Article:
High-precision positioning system for operating DRIVE PILOT

The exact location of a Mercedes-Benz vehicle equipped with DRIVE PILOT is determined using a high-precision positioning system that is much more powerful than conventional GPS systems. It is so accurate that it can determine the position of the vehicle within a range of inches. In addition to the anonymized data collected by LiDAR, camera, radar and ultrasonic sensors, a digital HD map provides a three-dimensional image of the road and the surroundings. This map includes information on road geometry, route characteristics, traffic signs and special traffic events (e.g. accidents or road work or construction zones). The map information is stored in backend data centers and updated constantly. Each vehicle also stores a copy of this map information on-board, constantly compares it with the backend data and updates the local dataset as required.

Considerations for the Future

Mercedes-Benz integrates social and ethical aspects in the development of automated driving and feels it is important to inform all drivers when the automated driving function is enabled via visual representation. As a result, Mercedes-Benz has developed special turquoise colored Automated Driving Marker Lights (based on SAE J3134 Recommended Practice) that would identify when DRIVE PILOT is engaged.  At present, there is no national regulatory framework in the U.S. to implement this technology. The national road traffic and regulatory framework requires further adaptation to a common standard. Discussions with various state and federal agencies are ongoing, and Mercedes-Benz will further adapt the system architecture of DRIVE PILOT in accordance with defined standards as they evolve.

Legally compliant on the road

Mercedes-Benz requires that new technology featured on public roadways complies with all regulatory requirements. An interdisciplinary team consisting of technical, legal, ethical, certification and safety experts worked together in the development process, translating traffic regulations into software. Mercedes-Benz complies with the provisions in accordance with the NHTSA Standing General Order governing ADS equipped vehicles.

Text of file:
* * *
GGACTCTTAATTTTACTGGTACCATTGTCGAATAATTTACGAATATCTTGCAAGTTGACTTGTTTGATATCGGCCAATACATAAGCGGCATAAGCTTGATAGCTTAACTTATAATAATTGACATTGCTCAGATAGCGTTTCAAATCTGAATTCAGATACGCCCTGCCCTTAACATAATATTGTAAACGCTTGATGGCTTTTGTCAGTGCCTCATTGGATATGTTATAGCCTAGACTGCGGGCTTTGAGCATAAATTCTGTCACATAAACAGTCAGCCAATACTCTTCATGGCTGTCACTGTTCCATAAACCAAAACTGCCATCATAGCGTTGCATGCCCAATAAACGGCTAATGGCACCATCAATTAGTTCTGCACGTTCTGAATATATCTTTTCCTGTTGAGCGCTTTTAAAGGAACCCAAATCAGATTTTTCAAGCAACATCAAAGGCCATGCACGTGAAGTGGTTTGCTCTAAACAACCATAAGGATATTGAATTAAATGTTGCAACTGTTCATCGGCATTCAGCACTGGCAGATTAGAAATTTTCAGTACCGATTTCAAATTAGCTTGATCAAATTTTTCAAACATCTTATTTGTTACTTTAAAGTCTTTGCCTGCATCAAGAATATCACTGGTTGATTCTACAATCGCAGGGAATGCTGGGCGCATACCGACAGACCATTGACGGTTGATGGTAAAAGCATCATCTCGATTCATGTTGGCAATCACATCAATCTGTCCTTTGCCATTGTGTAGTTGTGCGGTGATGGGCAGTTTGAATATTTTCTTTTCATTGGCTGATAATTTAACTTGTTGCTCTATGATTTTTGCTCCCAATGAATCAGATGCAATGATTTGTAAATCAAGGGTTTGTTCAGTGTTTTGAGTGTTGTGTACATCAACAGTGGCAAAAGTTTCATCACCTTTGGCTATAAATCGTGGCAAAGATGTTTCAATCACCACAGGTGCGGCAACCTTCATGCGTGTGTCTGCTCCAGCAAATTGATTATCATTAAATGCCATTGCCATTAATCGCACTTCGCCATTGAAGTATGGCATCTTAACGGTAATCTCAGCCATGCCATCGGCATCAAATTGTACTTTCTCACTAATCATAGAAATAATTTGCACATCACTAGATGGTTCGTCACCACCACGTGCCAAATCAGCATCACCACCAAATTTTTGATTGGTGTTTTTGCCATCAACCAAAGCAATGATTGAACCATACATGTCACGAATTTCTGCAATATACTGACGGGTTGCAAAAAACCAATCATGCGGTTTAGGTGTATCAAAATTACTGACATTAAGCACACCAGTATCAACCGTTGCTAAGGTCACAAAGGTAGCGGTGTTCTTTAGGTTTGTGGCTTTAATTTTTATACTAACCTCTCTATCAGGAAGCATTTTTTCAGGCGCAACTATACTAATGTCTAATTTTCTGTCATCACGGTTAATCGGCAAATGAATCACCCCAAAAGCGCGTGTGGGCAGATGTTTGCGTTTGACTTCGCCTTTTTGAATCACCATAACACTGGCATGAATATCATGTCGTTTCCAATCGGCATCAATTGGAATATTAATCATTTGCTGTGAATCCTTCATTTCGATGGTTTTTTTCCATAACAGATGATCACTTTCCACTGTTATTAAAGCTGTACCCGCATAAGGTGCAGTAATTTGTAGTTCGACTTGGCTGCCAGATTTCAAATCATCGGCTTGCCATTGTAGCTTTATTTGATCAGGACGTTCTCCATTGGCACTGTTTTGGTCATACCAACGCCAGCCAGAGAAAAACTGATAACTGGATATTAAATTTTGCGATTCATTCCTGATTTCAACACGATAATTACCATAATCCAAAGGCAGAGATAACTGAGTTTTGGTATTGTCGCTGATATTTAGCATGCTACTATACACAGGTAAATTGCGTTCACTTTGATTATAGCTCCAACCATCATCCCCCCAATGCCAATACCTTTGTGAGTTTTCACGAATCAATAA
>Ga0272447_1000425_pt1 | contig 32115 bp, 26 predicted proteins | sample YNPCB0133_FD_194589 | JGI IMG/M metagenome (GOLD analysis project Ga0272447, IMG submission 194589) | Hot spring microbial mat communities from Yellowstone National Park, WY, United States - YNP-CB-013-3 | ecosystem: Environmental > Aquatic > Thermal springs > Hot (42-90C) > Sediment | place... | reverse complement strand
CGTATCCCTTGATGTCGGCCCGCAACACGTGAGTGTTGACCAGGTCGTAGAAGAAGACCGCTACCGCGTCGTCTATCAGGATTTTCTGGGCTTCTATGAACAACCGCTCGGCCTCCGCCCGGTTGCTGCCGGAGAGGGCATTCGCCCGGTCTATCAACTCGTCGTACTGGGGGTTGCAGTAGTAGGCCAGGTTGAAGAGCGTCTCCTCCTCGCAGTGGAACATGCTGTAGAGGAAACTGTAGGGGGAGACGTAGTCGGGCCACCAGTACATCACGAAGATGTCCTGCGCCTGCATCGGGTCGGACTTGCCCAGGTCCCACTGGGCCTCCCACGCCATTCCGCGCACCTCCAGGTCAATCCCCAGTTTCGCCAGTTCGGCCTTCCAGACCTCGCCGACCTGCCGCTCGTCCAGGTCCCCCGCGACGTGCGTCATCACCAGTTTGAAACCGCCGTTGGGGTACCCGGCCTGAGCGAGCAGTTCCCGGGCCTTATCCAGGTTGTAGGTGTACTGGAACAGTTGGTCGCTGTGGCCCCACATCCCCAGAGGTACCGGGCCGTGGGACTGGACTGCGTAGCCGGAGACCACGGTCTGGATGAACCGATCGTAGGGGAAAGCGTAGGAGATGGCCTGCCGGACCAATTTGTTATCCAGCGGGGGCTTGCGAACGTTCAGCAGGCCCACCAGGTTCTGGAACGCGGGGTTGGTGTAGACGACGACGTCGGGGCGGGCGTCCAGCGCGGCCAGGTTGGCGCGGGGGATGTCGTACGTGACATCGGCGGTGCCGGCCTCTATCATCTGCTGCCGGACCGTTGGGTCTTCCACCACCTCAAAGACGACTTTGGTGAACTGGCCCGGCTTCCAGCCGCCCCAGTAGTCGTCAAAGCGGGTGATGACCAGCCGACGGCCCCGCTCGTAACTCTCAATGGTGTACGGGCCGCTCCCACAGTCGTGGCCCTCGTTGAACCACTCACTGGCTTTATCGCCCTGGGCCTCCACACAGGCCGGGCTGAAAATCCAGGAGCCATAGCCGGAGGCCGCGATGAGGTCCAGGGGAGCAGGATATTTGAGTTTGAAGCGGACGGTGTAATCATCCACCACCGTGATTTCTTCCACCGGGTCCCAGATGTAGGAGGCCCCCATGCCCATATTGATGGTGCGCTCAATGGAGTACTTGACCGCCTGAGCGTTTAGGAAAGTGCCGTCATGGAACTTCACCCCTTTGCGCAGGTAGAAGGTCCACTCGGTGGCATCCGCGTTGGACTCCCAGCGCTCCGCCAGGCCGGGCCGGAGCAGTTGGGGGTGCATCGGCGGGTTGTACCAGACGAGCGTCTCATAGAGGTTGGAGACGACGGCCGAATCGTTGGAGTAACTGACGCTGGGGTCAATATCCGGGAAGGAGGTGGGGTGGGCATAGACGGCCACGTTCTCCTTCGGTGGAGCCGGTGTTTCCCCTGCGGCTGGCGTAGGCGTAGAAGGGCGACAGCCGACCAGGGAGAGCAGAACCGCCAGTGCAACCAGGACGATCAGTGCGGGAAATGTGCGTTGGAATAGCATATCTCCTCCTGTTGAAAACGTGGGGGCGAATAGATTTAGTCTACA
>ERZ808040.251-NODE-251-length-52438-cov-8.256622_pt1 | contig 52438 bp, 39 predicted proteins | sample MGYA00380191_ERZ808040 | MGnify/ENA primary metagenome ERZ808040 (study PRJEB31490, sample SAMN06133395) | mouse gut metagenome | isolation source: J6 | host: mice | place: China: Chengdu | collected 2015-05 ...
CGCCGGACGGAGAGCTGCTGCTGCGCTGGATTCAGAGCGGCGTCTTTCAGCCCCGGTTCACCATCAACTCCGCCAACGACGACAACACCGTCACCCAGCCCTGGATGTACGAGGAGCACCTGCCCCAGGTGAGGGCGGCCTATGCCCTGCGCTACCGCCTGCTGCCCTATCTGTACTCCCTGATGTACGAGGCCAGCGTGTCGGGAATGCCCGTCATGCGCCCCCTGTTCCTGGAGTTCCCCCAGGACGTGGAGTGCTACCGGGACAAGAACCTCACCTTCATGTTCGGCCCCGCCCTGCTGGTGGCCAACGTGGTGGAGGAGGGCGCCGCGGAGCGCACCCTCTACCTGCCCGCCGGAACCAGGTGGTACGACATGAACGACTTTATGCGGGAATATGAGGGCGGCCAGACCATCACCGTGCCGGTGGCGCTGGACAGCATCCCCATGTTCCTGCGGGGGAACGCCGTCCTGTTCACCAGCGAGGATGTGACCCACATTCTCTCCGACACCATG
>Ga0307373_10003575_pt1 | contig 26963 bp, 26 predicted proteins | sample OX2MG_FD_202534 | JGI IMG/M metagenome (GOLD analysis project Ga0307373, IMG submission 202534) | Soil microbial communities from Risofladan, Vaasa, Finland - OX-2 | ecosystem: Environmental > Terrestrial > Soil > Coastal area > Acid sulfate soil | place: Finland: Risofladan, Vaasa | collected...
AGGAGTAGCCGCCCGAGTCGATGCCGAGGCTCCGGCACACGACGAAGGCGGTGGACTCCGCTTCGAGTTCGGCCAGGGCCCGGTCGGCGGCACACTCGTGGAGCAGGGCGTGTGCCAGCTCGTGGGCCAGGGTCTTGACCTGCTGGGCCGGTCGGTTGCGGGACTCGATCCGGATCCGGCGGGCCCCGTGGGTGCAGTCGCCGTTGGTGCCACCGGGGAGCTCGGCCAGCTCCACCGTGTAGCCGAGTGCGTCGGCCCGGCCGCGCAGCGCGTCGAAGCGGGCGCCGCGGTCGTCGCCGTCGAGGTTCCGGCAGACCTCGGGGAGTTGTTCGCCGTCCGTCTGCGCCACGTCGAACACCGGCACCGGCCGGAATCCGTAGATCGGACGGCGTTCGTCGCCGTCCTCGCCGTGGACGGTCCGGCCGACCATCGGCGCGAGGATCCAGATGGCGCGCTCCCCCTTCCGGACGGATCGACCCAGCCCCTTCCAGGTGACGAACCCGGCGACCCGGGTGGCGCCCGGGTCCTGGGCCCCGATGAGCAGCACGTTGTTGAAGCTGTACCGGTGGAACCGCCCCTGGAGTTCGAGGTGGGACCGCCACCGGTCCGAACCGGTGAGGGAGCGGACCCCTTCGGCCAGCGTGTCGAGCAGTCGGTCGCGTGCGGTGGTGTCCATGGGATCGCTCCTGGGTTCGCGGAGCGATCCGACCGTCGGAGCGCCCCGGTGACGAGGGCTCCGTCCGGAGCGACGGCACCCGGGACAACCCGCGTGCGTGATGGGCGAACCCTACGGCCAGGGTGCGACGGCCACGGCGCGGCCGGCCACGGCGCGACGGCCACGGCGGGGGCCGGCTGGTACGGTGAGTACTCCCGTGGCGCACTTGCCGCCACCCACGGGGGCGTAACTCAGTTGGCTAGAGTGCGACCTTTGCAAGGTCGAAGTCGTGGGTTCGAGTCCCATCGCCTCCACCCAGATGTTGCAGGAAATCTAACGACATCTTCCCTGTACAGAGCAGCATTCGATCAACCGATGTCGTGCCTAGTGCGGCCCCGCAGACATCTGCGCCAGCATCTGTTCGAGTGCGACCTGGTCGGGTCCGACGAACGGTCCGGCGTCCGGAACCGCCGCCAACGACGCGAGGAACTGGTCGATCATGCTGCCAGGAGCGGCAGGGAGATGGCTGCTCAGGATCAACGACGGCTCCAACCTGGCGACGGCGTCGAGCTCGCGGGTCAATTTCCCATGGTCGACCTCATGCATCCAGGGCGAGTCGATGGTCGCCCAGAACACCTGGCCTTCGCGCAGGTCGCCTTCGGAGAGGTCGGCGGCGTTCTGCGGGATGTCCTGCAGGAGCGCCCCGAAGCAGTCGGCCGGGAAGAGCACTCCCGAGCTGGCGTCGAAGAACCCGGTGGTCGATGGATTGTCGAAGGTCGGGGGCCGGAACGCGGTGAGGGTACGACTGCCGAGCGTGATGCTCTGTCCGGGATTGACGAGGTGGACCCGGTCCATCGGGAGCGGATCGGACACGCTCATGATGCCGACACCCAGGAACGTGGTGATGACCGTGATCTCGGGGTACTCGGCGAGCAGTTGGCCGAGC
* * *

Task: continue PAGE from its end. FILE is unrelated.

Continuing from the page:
The Future of Self-Driving from S&P

A world of self-driving vehicles and mobility-on-demand is likely to exist eventually, but for the next decade, widespread implementation of autonomous technology will not be realized, according to a new forecast from S&P Global Mobility. The report reflects findings from robust model-level forecasting that autonomous vehicle expectations have not been fulfilled and still face more headwinds – affording significant opportunity and scale to automated driving implementations in the interim.

For the next decade, autonomous tech will be limited to two specific areas: geofenced robotaxis operated by fleets in specific areas, and hands-off systems with various safeguards in personal vehicles that will still require some form of driver engagement.

The latest forecast from S&P Global Mobility notes that Level 5 Autonomy – “A vehicle that can go anywhere and do everything a human driver can,” will not be publicly available before 2035, “and probably for some time after that,” stated Jeremy Carlson, associate director for the autonomy practice at S&P Global Mobility. “But the outlook for more targeted implementations of the same fundamental technologies, especially in Level 2+ and Level 3 but also for some forms of Level 4, is more positive and will certainly happen on a much shorter timeline.”

This latest outlook from S&P Global Mobility reflects the headwinds and slower pace of development that both the automotive and tech industries have demonstrated over the past several years. It paints a stark contrast to the optimism of just five years ago when the world was swept up in the promise and excitement of a future of self-driving vehicles in Levels 4 and 5. Now, S&P Global Mobility presents a more realistic outlook amid this moderated pace of progress while also publishing new data on the intersection of autonomy and mobility-as-a-service (MaaS).